'Biodiversity' (adapted from 'Biodiversity of Australia and North Queensland' lecture series)
Defining the term 'biodiversity'
The word 'biodiversity' itself is probably pretty self-explanatory. And I guess most of you have an idea of what that means. 'Biodiversity' is simply the diversity of life. But it's probably a little more layered than most people think, as it's the diversity of life in add it's forms. It's the diversity of environments, diversity of species, diversity within species. So it really has three different levels of diversity.
From the widest possible view it means diversity of environments. Now environments themselves can be classified in different ways according to your perspective and the size of frame. So now we're looking at levels within levels. First, we can speak generally, and talk of 'biomes'; these are the classic (and a little bit old fashioned) very general physical descriptions of natural environments, such as temperate grasslands, or tropical rainforest. You've probably heard of these back at school. Then we can focus in a little more on that, and start to talk about ecosystems specific to different regions, such as Australian tropical rainforests. And then we can go even further and look at vegetation communities. These are, if you like, ecosystems within those last ecosystems. For example, within an Australian tropical rainforest, we might have a 'complex mesophyll vine forest', a type of Australian tropical rainforest. So, in the end we have a complex mesophyll vine forest, as part of Australian tropical rainforest, as part of tropical rain forest globally. There's no real consistent, international system you can use to subdivide this, and you can look closer and closer and go in further and further; and in fact that's what happens in well studied environments. And, that's just one aspect of biodiversity.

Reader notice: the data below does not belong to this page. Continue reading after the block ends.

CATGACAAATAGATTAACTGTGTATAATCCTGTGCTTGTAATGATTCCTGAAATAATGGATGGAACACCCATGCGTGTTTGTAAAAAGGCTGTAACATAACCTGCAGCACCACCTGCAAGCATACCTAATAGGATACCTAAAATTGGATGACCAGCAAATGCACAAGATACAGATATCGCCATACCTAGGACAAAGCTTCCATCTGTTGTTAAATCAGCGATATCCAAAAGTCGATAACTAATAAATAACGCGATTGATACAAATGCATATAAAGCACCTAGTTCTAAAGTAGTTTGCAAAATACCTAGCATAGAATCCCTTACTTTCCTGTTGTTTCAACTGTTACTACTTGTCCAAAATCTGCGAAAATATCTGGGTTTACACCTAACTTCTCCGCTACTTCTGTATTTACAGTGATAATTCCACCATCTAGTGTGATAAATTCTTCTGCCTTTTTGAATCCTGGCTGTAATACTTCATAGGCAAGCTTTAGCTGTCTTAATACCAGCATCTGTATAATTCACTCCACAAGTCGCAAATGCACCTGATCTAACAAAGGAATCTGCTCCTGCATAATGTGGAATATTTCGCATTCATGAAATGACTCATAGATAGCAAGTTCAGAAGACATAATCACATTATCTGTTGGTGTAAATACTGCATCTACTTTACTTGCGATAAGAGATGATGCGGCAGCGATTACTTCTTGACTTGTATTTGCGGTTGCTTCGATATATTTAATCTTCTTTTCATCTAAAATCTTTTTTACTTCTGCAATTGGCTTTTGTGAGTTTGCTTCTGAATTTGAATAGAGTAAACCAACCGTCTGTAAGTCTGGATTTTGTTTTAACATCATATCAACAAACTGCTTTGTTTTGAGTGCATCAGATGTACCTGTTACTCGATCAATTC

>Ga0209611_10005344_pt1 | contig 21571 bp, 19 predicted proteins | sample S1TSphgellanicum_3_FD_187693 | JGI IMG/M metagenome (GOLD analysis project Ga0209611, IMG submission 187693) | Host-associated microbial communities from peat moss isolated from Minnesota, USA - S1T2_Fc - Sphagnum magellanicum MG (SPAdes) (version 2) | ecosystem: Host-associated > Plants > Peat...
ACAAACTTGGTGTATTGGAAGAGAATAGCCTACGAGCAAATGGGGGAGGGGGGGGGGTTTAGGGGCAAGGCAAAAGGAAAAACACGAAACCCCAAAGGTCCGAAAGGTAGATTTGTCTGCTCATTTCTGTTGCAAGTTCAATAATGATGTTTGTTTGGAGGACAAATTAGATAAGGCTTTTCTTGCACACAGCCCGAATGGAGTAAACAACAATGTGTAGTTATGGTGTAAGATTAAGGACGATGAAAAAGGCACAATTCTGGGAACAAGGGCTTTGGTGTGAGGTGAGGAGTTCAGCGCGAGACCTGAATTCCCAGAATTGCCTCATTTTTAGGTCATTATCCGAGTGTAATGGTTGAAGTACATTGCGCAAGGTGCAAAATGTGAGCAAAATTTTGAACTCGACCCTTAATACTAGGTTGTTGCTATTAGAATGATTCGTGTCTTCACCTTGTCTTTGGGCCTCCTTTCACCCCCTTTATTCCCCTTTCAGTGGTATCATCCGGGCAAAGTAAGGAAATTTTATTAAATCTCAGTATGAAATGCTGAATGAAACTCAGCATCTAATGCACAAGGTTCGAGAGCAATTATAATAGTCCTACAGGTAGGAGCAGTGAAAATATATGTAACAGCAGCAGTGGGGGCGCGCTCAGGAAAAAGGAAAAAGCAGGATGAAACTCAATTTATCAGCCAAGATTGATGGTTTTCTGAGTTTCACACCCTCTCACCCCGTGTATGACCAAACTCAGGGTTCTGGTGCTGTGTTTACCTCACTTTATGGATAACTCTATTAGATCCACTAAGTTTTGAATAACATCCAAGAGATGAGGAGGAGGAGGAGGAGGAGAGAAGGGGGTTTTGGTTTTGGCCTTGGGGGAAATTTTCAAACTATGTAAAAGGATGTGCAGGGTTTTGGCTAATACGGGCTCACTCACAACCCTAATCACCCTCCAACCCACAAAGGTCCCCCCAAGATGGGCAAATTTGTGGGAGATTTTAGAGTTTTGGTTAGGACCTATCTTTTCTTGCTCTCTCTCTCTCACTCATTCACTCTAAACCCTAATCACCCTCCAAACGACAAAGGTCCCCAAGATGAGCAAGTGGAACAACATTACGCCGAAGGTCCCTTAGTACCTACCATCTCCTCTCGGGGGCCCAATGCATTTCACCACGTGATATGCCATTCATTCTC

But when most people think of biodiversity, they're probably thinking of diversity of species. This then is the second level of biodiversity. It's simply the amount of species in any given area. And that leads onto the next level down of biodiversity.
This is the level is of genetic variation within the species. That is, it's the different races or forms or varieties of that one species that exist. One of the best examples I like to use is that of dogs. The species name, the scientific name is Canis lupus is their scientific name. And that name covers a huge range of forms that we know by different names, from Marmaduke the great Dane, to the chiachau out of the Taco commercial, and even to the Australian Dingo, to the common Grey Wolf of much of Europe and North America. These are all the same species, Canis lupus forms are so varied and so different, your average non-scientist may be absolutely convinced they are different species. But they are biologically the same species. And these differences represent biodiversity in the form of genetic diversity.